# Analytical solution of OU process with scaled, time-transformed Wiener process?

From wikipedia, the solution of OU processes can be written as

$$x_t = x_0 e^{-\theta t} + \mu (1-e^{-\theta t}) + \frac{\sigma}{\sqrt{2\theta}}W_{1-e^{-2\theta t}}.$$ The driving brownian motion is scaled and time-transformed. If I scale it back, I get (can I do it?) $$x_t = x_0 e^{-\theta t} + \mu (1-e^{-\theta t}) + \frac{\sigma}{\sqrt{2\theta}}\sqrt{\frac{1-e^{-2\theta t}}{t}}W_{t}.$$

My problem is that if I use Ito formula to find the coefficient of $$dW_t$$, I get $$dX_t = fdt + \frac{\sigma}{\sqrt{2\theta}}\sqrt{\frac{1-e^{-2\theta t}}{t}}dW_{t}$$,

where f is just some function that is not of interest. The coefficient of $$dW_t$$ is a function of time but is not $$\sigma$$ of the SDE of OU processes. What is wrong here?

• Not $W_{1-2\theta t}$ . It is $W_{1-e^{-2\theta t}}$. Mar 29, 2022 at 8:43
• @KurtG. Yes, I corrected it. Mar 29, 2022 at 12:03

In Wikipedia they write that the well-known OU process $$\tag{1} x_t=x_0\,e^{-\theta t}+\mu(1-e^{-\theta t})+\sigma\int_0^te^{-\theta(t-s)}\,dW_s$$ can be written as $$\tag{2} x_t=x_0\,e^{-\theta t}+\mu(1-e^{-\theta t})+\frac{\sigma}{\sqrt{2\theta}}\,W_{1-e^{-2\theta t}}\,.$$

• (a) $$\quad$$ When the same Brownian motion is used in (1) and (2) the resulting OU processes $$x_t$$ constructed by these equations do not agree pathwise. It is easy to see that their expectation and variance agree. Therefore, since they are Gaussian, their distribution agrees.

• (b) $$\quad$$ To put this differently, if we want the two OU processes to agree pathwise then the BMs in (1) and (2) cannot be the same. This was nicely shown by user6247850 in a comment: The Brownian term in (1) depends on the entire path $$[0,t]\ni s\mapsto W_s$$ whilst the Brownian term in (2) depends only on the path $$[0,1]\ni s\mapsto W_s$$ (take $$s=1-e^{-2\theta t}$$ which is in $$[0,1]$$ for all $$t$$).

• (c) $$\quad$$ There is an infinitude of scalings $$h(t)$$ and time changes $$T_t$$ such that, with the same BM as in (1), the OU process $$\tag{3} x_t=x_0\,e^{-\theta t}+\mu(1-e^{-\theta t})+\sigma\,h(t)\,W_{T_t}$$ has the same distribution as in (1).

• (d) $$\quad$$ Using the quadratic variation (5) below there is a standard way (e.g. ) of time changing another BM $$B_t$$ such that the OU process $$\tag{4} x_t=x_0\,e^{-\theta t}+\mu(1-e^{-\theta t})+\sigma\,e^{-\theta t}B_{\langle M\rangle_t}$$ agrees pathwise with (1).

To see (a) simply compare the variances: From (1) or (2) it is easy to see that $$x_t$$ has variance $${\rm Var}[x_t]=\sigma^2\int_0^te^{-2\theta(t-s)}\,ds=\sigma^2e^{-2\theta t}\frac{e^{2\theta t}-1}{2\theta}=\sigma^2\frac{1-e^{-2\theta t}}{2\theta}\,.$$ To see (c) observe that the variance of (3) is $${\rm Var}[x_t]=\sigma^2\,h^2(t)\,T_t\,.$$ In (2) we had $$T_t=1-e^{-2\theta t}$$ and $$h^2(t)=1/(2\theta)$$.

In your question you had $$T_t=t$$ and $$h^2(t)=(1-e^{-2\theta t})/(2\theta t)\,.$$

These are obviously not the only possibilities. There is an infinitude of function pairs $$h(t)$$ and $$T_t$$ that yield the correct variance. The pairs only have to obey the equation $$h^2(t)\,T_t=\frac{1-e^{-2\theta t}}{2\theta}\,.$$ To see (d) we follow the standard steps for time-changed Brownian motion . With the BM from (1) $$M_t=\int_0^te^{\theta s}\,dW_s$$ is a martingale with quadratic variation $$\tag{5} \langle M\rangle_t=\int_0^te^{2\theta s}\,ds=\frac{e^{2\theta t}-1}{2\theta}\,.$$ Writing $$T_t=\frac{\ln(1+2\theta t)}{2\theta}$$ for the inverse function of $$\langle M\rangle_t$$ it turns out that $$B_t=M_{T_t}$$ is a martingale with quadratic variation $$\langle M\rangle_{T_t}=t\,,$$ in other words, $$B_t$$ is a Brownian motion. To put it differently, $$M_t=B_{\langle M\rangle_t}$$ is a time-changed Brownian motion. This gives (4)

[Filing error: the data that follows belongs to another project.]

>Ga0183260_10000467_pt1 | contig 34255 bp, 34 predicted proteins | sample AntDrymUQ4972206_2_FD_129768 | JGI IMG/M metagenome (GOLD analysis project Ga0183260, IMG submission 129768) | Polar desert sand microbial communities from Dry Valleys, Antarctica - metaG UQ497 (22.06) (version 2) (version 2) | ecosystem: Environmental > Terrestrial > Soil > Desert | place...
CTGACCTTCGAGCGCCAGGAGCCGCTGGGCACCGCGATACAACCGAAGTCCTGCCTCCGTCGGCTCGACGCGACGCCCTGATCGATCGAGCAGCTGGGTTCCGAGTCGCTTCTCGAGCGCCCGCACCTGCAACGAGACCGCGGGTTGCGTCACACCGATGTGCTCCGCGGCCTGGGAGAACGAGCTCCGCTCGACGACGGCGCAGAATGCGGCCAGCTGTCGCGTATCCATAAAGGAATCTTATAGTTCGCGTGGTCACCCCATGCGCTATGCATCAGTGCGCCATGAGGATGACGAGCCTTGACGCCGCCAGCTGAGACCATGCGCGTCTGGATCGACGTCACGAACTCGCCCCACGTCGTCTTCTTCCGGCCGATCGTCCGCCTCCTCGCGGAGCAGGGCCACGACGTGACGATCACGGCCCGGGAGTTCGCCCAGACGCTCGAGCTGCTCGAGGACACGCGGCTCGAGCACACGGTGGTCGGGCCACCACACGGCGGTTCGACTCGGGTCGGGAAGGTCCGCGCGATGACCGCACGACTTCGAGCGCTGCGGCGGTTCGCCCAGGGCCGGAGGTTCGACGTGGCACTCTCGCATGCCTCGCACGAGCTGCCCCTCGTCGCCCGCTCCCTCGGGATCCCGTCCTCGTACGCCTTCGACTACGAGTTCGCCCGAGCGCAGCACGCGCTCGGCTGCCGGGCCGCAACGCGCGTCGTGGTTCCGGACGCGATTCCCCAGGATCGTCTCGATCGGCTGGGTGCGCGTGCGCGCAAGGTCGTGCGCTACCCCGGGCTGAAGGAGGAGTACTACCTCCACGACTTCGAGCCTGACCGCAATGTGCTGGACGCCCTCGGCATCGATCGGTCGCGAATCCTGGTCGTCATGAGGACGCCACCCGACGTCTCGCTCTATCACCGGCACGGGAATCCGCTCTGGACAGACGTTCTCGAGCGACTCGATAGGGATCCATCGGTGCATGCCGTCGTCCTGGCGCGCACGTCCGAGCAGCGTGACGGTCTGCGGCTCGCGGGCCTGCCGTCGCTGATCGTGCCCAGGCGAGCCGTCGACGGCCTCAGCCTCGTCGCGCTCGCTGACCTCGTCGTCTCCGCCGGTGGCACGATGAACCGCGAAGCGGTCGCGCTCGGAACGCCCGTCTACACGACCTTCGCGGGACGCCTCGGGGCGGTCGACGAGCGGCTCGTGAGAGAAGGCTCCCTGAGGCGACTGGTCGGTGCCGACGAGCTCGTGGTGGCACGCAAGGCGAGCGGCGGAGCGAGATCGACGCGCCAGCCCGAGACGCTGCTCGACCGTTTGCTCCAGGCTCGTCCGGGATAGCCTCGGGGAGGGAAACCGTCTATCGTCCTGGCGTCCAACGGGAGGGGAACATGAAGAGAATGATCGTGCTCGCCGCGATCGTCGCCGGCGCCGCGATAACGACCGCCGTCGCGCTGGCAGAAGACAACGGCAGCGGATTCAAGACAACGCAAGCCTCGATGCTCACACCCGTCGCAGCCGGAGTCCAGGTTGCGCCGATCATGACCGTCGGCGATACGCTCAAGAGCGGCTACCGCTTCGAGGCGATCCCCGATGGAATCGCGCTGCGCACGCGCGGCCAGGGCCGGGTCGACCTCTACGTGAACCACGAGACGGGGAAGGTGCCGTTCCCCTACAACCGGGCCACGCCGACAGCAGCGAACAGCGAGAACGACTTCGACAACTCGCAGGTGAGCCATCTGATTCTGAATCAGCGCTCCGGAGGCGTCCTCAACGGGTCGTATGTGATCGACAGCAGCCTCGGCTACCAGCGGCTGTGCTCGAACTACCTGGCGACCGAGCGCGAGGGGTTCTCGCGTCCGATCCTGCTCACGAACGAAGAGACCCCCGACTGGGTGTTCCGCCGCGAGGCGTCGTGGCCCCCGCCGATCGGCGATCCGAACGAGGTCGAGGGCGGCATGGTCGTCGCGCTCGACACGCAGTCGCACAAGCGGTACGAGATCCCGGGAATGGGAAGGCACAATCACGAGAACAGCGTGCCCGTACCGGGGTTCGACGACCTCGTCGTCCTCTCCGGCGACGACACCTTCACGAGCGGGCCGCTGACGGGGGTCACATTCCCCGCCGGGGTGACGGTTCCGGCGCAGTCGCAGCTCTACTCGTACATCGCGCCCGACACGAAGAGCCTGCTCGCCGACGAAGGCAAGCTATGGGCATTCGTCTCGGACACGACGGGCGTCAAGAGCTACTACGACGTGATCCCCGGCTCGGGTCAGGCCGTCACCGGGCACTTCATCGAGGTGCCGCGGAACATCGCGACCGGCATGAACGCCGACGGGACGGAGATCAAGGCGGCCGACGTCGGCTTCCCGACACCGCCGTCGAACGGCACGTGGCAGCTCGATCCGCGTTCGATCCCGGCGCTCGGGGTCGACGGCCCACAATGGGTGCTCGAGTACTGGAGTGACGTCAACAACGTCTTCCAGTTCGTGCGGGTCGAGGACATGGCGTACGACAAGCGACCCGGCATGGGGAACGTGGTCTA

I. Karatzas, S. Shreve, Brownian Motion and Stochastic Calculus.

• It would be good if you could also explain why the two BM are different, or why scaling by $\sqrt{\frac{1-e^{-2\theta t}}{t}}$ produces an error. Thank you! Mar 29, 2022 at 13:48
• The Brownian motions are different because, if using the formula $x_t = x_0 e^{-\theta t} + \mu (1-e^{-\theta t}) + \frac{\sigma}{\sqrt{2 \theta}} W_{1-e^{-2\theta t}}$, then $x_t$ only depends on $(W_s)_{s \in [0,1)}$. On the other hand, writing $x_t$ in terms of a Brownian integral with respect to $\tilde W_t$ shows $x_t$ depends on $(\tilde W_s)_{s \in [0,\infty)}$. That scaling is essentially doing a time change, which is why it seems to give an error. Mar 29, 2022 at 14:11
• Edited. In fact this raised more questions that it answered. Interesting though. Do you mind to try your luck after going through my steps from K&S ? Mar 29, 2022 at 14:19
• @user6247850 . +1 . It looks like (2) and Vincent's ansatz only agree with (1) in distribution while (3) agrees pathwise. What do you think ? Mar 29, 2022 at 14:26
• @KurtG. I think I agree. It looks like the next step would be to define, for every $t$, a new Brownian motion by $\tilde B_s := c B_{s/c^2}$ for $c := \sqrt{2 \theta}e^{-\theta t}$, so $B_s = \frac{1}{c} \tilde B_{s c^2}$. Then, at $s = \langle M \rangle_t$, the $\sigma e^{-\theta t}$ term becomes $\frac{\sigma}{\sqrt{2\theta}} \tilde B_{1-e^{-2\theta t}}$. Mar 29, 2022 at 14:55